In This Article
The hunt for the fat gene – the one gene responsible for the propensity to gain extra weight – is on and, so far, the findings show that no such gene exists. There are, however, dozens of genes that have been shown to increase one’s susceptibility to gaining weight. (1)
While many such genes exist, does it mean you are destined to gain unhealthy amounts of weight if you carry them? Why would the body naturally select genes that make us store fat?
The most famous of these is a very common gene called the FTO (fat mass and obesity-associated) gene which affects how the brain regulates appetite. There is no doubt in our modern culture the FTO gene is linked to carrying more weight. People who have one copy of this gene have an increased risk of gaining 2.6 pounds compared to someone without this gene. If you carry two copies of this gene you will weigh on average 6.6 pounds more than someone without the gene. (1)
But It Might Not Be A Gene Thing!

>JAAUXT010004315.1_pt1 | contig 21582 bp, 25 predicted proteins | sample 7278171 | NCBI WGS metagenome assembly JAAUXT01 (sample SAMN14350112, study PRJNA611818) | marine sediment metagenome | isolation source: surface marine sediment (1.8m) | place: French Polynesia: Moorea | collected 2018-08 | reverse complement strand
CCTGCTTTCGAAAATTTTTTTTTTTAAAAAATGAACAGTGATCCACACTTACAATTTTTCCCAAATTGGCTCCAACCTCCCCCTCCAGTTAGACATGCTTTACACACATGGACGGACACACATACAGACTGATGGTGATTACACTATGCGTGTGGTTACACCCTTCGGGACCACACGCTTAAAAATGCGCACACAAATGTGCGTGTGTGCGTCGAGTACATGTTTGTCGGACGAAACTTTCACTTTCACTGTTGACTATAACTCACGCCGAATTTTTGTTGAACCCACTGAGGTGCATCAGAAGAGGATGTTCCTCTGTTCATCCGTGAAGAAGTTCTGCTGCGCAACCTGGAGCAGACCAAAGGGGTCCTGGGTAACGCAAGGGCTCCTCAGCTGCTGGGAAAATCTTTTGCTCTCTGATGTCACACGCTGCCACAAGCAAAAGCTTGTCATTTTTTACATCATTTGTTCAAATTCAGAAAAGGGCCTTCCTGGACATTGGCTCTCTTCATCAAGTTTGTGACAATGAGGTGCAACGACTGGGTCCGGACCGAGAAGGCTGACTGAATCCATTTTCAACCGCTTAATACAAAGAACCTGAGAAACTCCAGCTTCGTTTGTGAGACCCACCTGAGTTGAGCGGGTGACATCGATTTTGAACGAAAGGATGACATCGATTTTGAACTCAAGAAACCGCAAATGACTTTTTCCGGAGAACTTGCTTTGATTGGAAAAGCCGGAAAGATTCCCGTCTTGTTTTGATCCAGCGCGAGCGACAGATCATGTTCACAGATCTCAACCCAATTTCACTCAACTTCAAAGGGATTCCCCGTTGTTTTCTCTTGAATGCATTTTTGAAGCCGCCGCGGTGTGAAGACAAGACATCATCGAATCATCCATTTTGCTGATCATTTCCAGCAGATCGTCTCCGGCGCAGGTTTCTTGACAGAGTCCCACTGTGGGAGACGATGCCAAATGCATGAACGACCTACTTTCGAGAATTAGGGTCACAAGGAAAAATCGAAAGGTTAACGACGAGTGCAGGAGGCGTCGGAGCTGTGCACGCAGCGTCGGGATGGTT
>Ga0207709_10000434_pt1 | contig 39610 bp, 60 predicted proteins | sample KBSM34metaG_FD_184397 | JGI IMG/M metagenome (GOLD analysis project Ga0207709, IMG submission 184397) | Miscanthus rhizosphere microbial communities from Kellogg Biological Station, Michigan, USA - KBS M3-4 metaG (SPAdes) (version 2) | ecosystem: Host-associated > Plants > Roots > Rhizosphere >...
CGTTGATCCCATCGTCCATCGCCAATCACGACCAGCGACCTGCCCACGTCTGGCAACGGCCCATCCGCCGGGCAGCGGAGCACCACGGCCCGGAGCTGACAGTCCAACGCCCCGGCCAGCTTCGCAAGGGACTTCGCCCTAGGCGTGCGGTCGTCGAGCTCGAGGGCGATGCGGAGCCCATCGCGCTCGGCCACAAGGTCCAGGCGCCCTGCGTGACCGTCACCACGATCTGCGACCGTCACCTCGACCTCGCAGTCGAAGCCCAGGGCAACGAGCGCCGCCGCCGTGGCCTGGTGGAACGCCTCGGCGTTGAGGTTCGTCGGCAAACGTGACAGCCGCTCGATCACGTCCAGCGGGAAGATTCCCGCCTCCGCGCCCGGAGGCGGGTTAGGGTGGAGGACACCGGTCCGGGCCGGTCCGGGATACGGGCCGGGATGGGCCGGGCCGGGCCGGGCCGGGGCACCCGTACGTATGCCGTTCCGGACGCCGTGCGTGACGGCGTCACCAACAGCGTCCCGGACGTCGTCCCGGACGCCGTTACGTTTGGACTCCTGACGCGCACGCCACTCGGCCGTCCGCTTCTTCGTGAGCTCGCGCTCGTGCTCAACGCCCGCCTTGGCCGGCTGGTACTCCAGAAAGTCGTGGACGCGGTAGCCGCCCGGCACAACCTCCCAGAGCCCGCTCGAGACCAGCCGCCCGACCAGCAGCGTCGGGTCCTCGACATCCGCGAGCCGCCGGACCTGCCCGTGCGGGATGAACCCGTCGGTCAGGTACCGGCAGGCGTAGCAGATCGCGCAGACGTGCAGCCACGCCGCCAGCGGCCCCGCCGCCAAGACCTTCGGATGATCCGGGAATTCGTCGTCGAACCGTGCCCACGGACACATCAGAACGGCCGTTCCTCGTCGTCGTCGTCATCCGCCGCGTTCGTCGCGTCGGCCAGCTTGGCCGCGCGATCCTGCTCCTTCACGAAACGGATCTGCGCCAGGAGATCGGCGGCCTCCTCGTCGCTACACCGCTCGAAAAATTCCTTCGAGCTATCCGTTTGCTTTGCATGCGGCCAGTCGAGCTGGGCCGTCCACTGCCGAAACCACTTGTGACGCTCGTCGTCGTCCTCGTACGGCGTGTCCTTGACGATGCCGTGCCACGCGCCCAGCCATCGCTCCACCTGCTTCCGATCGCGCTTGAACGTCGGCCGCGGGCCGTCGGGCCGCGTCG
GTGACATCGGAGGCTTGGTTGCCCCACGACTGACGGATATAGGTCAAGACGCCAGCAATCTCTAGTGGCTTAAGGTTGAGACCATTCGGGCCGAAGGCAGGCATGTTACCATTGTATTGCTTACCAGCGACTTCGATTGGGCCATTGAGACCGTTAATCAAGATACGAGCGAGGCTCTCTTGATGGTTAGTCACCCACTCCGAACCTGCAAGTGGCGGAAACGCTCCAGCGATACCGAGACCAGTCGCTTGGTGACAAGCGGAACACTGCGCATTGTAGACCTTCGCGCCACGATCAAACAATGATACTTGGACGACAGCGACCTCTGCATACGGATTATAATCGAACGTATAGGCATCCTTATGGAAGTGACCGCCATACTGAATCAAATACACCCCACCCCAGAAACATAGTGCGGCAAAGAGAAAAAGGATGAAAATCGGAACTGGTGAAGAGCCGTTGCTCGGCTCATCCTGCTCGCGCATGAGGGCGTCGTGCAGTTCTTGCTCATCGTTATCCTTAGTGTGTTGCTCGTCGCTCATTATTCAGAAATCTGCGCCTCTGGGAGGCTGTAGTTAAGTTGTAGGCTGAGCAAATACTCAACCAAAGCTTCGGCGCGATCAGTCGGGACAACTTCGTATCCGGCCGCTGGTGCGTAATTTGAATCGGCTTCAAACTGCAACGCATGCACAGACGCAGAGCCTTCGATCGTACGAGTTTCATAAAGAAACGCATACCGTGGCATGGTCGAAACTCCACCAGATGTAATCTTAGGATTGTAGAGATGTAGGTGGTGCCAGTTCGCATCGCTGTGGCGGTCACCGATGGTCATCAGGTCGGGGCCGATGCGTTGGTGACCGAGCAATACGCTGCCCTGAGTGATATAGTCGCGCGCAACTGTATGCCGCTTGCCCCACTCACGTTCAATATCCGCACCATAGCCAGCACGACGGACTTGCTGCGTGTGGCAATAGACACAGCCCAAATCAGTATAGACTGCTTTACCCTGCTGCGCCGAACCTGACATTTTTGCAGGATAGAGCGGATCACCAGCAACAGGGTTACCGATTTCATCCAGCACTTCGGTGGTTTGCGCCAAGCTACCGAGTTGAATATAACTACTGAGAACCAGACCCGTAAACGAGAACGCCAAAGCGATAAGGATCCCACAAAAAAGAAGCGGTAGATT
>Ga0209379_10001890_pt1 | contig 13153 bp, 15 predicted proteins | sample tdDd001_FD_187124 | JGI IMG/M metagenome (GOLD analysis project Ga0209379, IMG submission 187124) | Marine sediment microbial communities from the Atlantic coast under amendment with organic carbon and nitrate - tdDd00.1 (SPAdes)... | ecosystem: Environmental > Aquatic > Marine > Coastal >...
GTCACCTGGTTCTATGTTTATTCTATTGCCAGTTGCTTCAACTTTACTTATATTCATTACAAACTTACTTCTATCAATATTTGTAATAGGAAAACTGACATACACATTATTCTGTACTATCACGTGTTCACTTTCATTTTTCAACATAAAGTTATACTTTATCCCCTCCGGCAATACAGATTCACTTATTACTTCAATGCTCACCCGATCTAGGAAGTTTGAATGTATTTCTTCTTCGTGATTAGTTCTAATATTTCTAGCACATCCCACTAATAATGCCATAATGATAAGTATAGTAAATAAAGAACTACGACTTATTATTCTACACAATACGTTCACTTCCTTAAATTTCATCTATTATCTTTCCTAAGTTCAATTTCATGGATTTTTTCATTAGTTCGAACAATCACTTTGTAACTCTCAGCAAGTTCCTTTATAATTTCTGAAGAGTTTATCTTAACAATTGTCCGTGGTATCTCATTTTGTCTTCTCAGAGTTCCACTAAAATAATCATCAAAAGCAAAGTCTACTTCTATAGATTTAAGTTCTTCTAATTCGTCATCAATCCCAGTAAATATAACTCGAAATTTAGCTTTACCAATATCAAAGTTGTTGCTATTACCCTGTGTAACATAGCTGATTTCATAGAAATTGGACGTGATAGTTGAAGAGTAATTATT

Studies also show that carriers of this gene will struggle to control their appetite a little more than those without the gene, but show no difference when trying to lose weight with diet or exercise. (1)
In addition, it is known that humans have been carrying this gene long before humans were concerned with obesity. Hunter-gatherers were not fat, yet many had this common gene. Being wired to have a good appetite and store some insulating and hormone-making fat was a good thing and likely a requirement for survival at one point in time.
In conclusion, these weight-gaining genes did not all of a sudden appear in the last few decades. We have been carrying them for thousands of generations and the vast majority of these early humans had normal body weights.
Given our new fascination with our genes, we still know little about how to accurately interpret this powerful information. Even as more research is conducted on the FTO and other weight-gaining genes, we need to focus on our diet, stress levels, environment and exercise rather than our genes to reverse this unhealthy trend towards weight gain.
- Lieberman, D. The Story of the Human Body. Pantheon books, NY. 2013. p 267 with references citing on p 415-16